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The Privatization of Space

The Privatization of Space Exploration by Lewis D. Solomon

Tags Free MarketsInterventionism

11/15/2012Timothy D. Terrell

[Lewis D. Solomon: The Privatization of Space Exploration: Business, Technology, Law, and Policy. New Brunswick, NJ: Transaction Publishers, 2008, ISBN: 978-1-4128-0759-3, 128 pages. This review originally appeared in Libertarian Papers, 4.1 (2012).]


Lewis D. Solomon's book The Privatization of Space Exploration, now available in a 2012 softcover printing, is an effort to survey the rapidly changing industry of private space flight and suggest ways to encourage it. It should be noted that the title is really a misnomer, as many of the functions handled by the private firms covered in this book are not exploration per se but rather involve satellite launch equipment and services. The author envisions resource extraction and extensive manufacturing processes to be carried out in space in the future.

The author's intention to promote private enterprise in space, as opposed to the dominant government-run space programs, is appreciated. There are some inspiring stories of a few of the path-breaking entrepreneurial endeavors in the space industry, and the author is critical of NASA, the International Space Station, and some other expensive, government-run space efforts. However, the book falls short in a few places.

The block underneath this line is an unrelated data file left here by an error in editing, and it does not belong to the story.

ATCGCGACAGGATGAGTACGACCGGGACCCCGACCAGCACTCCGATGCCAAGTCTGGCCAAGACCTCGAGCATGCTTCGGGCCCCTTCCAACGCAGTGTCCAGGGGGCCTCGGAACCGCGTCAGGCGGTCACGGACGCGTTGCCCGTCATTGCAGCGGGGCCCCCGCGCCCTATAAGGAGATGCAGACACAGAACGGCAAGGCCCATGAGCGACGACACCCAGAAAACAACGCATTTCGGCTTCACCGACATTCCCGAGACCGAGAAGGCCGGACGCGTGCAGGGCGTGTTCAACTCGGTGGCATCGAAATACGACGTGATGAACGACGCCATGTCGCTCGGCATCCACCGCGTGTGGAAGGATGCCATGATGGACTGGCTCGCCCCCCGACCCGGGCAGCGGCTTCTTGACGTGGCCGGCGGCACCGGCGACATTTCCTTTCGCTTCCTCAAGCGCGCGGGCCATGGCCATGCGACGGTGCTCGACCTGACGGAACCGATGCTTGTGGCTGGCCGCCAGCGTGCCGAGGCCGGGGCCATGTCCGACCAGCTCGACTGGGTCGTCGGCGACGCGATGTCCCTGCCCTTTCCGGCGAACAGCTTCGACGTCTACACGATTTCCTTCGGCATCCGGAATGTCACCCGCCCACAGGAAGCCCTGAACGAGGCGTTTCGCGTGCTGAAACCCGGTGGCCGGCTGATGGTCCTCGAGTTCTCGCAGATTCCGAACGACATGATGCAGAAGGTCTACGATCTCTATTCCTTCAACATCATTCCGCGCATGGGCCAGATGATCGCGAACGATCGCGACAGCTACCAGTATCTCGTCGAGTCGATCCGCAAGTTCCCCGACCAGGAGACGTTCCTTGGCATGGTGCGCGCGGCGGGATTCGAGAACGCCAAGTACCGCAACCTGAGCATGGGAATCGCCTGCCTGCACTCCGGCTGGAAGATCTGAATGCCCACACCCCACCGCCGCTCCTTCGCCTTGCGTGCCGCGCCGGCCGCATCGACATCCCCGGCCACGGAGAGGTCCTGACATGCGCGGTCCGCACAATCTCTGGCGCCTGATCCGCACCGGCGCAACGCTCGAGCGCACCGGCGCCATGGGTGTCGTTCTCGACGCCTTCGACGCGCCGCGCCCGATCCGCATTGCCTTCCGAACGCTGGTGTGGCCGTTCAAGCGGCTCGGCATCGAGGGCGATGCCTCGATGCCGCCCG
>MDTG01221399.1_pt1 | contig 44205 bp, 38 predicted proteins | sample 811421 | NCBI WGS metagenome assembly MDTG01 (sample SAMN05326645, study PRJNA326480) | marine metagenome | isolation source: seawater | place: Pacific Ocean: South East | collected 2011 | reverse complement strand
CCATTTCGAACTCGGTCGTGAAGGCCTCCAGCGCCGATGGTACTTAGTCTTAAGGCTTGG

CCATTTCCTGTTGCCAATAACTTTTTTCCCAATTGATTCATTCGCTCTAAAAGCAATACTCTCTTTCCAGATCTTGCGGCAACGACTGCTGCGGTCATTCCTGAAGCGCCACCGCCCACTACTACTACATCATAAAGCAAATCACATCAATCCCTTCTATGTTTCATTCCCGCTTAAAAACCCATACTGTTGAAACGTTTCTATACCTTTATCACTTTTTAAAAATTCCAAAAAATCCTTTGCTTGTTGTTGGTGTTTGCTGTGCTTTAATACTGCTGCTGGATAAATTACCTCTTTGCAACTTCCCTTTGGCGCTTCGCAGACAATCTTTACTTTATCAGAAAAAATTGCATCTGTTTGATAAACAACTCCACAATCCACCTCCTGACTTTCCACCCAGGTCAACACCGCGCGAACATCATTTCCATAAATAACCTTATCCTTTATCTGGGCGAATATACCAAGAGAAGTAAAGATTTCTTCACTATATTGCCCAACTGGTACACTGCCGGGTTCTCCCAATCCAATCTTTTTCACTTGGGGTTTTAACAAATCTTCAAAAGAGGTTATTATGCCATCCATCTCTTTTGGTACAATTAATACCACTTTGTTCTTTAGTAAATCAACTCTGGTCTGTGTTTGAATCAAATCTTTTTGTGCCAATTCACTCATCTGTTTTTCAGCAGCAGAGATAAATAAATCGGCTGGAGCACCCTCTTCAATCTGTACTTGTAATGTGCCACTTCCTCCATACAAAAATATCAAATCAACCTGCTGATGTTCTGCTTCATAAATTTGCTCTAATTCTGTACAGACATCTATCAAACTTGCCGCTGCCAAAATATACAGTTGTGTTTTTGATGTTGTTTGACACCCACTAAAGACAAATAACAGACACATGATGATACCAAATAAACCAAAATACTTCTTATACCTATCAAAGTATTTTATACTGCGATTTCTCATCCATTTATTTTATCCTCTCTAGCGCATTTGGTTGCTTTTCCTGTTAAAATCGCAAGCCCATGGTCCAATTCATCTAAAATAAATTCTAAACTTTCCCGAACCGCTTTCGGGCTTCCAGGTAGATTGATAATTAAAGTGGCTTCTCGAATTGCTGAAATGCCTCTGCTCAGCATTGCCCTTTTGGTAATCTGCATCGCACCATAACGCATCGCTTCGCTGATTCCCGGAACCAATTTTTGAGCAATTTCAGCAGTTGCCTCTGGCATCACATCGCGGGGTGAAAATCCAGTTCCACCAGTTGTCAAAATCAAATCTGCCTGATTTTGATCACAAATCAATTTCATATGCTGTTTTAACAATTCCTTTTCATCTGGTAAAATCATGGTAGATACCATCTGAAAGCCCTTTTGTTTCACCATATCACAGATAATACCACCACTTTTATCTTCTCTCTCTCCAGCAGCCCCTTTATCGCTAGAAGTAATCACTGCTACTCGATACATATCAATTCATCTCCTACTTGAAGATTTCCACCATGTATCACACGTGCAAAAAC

First, when listing his justifications for space exploration, he makes a problematic economic argument. "[N]ew spacecraft enterprises, new spaceports, and related businesses offer jobs for skilled workers," Solomon writes. Furthermore, "Space activity also generates economic growth and tax receipts" (p. 8). These supporting arguments ignore the important fact that jobs are not the goal of the economy. We want the output from jobs, not the jobs themselves. This distinction is important, because any policy that subsidizes an industry in the effort to make sure that the industry hires workers is inevitably promoting a misallocation of those workers' skills. Superseding market prices for labor means that the other industries that had a more productive use for those workers (maybe in space flight, maybe not) must forego those workers. This reduces economic growth. The tax-revenue argument has more serious problems. Taxes simply extract value from individuals and transfer that value to a government-determined purpose. Solomon has not shown how the government's ability to tax space activity indicates anything about the relative usefulness of space activity as opposed to other kinds of human productivity. This comment is not central to the book, but may help explain Solomon's acceptance of certain limited government interventions on behalf of the industry.